Three MPs have quit a committee chaired by Speaker of the House of Commons, John Bercow, following a damning report laying bare a culture of bullying, harassment and sexual harassment in the Houses of Parliament.
Conservative MPs Will Quince, Mims Davies and education minister Anne Milton, chose to leave the Reference Group on Representation and Inclusion. The MPs said they could not be part of the group while John Bercow was its chair.
Bercow has been accused of bullying in the workplace, a charge which he denies. An investigation into the allegations is currently underway.
Inquiry Highlights ‘Disturbing’ Bullying and Sexual Harassment
Image: House of Commons/Wikimedia
An independent inquiry into harassment and bullying in the House of Commons, led by former high court judge Dame Laura Cox DBE, has revealed a widespread and shocking culture of bullying, harassment and sexual harassment by staff and MPs.
bullying, harassment and sexual harassment have been able to thrive and have long been tolerated and concealed.
The report, The Bullying and Harassment of House of Commons Staff, describes “a culture, cascading from the top down, of deference, subservience, acquiescence and silence, in which bullying, harassment and sexual harassment have been able to thrive and have long been tolerated and concealed.”
The report also highlights the lack of official mechanisms to deal with misconduct.
It states, “The nature and extent of the allegations of bullying, harassment and sexual harassment, made against other members of House staff as well as against some Members of Parliament, are disturbing, and the effects of such misconduct have been exacerbated by the inadequate procedures in place to tackle them.”
Examples of harassment include women being subject to “frequent inappropriate touching” and unnecessary physical contact, “for example men patting women’s heads, putting their arms around women, leaving a hand on their knee for an uncomfortably long time, trying to kiss them, grabbing their arms or bottoms or stroking their breasts or bottoms.”
It also describes “women being abused in vulgar, gender-related terms” and “women being repeatedly propositioned.”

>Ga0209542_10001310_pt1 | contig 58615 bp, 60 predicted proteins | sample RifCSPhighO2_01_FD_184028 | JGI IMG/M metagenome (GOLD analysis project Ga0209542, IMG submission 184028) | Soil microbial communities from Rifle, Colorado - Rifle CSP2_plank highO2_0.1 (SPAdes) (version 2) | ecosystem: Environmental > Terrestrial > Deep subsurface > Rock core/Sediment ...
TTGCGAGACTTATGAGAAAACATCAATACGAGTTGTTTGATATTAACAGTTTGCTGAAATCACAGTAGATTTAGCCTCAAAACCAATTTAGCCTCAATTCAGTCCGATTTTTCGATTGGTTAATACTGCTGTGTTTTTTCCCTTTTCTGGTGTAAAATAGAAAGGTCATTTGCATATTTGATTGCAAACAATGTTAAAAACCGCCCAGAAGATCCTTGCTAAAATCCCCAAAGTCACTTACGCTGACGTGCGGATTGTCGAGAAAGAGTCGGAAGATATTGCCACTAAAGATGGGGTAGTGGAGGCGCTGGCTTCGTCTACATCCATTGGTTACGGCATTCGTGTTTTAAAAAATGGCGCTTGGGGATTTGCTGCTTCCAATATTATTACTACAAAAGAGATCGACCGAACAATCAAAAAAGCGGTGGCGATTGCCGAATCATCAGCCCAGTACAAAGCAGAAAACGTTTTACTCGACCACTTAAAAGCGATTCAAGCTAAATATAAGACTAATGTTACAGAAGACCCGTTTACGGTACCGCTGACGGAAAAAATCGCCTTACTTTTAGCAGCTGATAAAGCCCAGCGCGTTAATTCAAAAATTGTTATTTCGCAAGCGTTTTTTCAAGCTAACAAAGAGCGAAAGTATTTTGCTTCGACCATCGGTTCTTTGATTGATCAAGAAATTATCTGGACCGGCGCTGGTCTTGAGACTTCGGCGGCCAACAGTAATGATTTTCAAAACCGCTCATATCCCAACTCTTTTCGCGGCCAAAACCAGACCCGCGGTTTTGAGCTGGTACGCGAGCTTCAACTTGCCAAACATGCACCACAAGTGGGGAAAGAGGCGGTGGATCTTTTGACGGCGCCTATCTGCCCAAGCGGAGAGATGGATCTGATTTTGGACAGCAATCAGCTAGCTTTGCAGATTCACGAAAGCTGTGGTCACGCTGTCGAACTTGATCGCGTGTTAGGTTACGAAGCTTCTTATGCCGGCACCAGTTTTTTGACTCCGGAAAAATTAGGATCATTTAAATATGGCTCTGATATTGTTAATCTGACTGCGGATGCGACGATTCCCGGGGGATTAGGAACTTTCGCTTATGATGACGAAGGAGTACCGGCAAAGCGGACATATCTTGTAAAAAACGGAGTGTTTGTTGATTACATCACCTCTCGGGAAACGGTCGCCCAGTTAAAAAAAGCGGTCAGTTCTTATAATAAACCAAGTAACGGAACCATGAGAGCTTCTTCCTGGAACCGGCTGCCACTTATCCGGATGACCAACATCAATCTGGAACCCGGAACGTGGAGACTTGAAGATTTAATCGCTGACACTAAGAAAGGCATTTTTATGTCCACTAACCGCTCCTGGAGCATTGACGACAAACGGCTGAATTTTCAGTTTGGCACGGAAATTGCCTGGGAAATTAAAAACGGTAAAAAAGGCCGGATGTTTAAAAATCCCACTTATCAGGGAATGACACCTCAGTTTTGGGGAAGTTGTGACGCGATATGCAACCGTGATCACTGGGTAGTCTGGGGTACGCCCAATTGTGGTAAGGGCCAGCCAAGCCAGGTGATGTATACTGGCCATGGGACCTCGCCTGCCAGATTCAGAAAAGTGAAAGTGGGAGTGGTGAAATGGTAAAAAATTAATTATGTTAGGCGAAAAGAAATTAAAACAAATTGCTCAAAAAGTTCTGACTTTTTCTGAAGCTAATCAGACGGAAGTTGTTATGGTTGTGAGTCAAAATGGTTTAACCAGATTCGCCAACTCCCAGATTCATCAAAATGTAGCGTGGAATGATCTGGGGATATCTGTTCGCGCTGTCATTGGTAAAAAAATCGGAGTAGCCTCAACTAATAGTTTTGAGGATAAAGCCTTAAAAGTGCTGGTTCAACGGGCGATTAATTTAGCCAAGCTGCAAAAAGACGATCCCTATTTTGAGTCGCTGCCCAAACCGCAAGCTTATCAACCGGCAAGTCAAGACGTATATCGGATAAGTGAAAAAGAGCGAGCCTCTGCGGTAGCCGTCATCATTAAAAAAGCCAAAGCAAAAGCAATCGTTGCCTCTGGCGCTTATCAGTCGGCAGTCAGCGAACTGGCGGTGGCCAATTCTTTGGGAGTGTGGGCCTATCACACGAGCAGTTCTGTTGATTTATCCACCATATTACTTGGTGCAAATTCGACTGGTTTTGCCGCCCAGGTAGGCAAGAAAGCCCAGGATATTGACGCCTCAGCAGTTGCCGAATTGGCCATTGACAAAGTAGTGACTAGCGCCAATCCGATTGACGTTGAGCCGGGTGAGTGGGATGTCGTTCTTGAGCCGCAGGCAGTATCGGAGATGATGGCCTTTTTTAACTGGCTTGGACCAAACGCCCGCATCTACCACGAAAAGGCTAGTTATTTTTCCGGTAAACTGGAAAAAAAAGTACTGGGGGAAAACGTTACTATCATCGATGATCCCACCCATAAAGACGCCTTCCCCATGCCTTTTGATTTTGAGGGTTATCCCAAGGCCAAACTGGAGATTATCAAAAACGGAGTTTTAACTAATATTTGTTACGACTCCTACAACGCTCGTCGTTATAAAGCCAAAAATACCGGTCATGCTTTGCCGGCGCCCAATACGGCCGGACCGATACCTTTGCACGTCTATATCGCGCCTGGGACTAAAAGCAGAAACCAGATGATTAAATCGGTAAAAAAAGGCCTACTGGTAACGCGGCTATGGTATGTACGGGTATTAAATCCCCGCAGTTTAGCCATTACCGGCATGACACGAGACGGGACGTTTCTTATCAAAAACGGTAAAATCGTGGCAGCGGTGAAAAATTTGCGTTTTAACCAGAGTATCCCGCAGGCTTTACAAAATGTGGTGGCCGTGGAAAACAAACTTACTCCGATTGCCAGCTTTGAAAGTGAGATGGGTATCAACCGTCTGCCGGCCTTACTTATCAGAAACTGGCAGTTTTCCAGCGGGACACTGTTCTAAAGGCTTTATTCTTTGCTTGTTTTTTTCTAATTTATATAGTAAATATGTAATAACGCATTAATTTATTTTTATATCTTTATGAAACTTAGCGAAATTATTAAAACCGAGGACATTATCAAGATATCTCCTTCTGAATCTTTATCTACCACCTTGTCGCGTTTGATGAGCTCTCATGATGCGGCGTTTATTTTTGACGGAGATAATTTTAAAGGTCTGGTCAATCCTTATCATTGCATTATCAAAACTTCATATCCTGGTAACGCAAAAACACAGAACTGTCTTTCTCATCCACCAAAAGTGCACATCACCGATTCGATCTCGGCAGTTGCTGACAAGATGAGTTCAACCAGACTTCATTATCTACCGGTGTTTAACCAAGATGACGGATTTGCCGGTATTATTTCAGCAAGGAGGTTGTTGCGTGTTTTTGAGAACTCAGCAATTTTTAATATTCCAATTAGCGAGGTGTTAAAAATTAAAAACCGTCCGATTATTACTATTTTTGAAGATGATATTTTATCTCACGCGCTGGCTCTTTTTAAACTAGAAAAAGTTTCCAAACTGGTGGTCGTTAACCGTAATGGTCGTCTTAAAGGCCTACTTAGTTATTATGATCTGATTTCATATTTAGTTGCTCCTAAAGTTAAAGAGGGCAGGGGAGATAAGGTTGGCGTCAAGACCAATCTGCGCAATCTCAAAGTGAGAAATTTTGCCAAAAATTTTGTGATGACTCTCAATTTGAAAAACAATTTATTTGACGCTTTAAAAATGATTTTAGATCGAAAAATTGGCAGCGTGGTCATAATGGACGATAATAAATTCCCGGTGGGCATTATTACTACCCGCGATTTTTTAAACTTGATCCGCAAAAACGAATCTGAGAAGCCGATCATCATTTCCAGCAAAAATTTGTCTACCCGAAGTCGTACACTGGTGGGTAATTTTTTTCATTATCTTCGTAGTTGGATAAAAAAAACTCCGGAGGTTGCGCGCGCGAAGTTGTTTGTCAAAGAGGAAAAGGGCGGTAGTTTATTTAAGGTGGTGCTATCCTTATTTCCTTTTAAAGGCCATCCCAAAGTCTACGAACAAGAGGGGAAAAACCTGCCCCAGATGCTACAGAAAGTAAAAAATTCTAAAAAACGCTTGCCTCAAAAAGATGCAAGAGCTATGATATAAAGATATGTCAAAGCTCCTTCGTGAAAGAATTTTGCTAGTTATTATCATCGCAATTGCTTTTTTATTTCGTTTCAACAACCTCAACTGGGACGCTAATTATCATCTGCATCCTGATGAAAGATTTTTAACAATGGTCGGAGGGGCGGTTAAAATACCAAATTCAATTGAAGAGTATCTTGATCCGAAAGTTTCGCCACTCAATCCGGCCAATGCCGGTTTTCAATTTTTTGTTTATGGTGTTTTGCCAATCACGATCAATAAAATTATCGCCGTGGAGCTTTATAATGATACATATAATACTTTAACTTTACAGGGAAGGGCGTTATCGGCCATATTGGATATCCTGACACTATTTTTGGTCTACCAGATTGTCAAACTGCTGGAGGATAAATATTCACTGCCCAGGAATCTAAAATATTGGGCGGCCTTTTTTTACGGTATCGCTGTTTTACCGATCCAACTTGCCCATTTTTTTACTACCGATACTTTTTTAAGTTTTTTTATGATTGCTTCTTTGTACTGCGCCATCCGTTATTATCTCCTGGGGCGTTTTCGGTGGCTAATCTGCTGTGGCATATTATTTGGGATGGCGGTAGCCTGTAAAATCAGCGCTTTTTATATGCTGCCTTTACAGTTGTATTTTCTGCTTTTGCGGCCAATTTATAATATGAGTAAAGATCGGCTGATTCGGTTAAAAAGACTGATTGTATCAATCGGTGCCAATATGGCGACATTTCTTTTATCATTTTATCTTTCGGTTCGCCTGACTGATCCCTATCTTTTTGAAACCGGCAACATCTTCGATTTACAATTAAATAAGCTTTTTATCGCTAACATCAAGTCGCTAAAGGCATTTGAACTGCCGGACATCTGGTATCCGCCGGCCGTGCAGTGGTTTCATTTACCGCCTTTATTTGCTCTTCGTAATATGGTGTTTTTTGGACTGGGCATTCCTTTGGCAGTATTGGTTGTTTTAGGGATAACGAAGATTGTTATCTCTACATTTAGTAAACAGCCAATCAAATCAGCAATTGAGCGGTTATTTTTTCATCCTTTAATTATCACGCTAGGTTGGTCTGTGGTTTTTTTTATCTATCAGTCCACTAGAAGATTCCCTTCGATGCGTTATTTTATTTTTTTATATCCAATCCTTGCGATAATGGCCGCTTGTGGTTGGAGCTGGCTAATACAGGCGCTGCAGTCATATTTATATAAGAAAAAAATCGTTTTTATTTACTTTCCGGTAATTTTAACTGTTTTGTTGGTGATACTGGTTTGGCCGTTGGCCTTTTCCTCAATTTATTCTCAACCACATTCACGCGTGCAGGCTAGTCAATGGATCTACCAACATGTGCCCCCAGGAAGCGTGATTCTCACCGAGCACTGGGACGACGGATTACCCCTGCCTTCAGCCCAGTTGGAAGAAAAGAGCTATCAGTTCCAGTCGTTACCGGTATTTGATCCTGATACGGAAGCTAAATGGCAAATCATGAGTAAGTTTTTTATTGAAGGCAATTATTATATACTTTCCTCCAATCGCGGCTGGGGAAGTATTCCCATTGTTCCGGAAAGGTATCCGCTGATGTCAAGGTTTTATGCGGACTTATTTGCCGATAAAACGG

Inquiry Raises Serious Issues
The role of Speaker entails much more than shouting “order, order” when there’s an unruly debate in the House of Commons.
The Speaker is the chief officer and highest authority of the House of Commons, and represents the Commons to the monarch and House of Lords.
Because Bercow has been accused of bullying, the MPs who resigned are uncomfortable that he is chairing a group focused on improving the treatment and representation of women and minorities in parliament.
Will Quince MP, said, “I have reluctantly reached the conclusion that he is not the right person to resolve the numerous and serious issue raised.”
It remains to be seen how parliament will respond to Dame Laura Cox DBE’s report and challenge a culture that has enabled bullying and sexual harassment.
There is now an institutional responsibility to act to restore public confidence in the central institution of our representative democracy.
The report raises serious issues about whether MPs and the House of Commons can be trusted to champion equality and tackle harassment, bullying and sexual harassment in the workplace when the rights of so many House of Commons employees have routinely been violated.
Dame Laura Cox DBE’s report acknowledges this and states, “There is now an institutional responsibility to act to restore public confidence in the central institution of our representative democracy.”
The House of Commons Commission is meeting today to consider the independent report.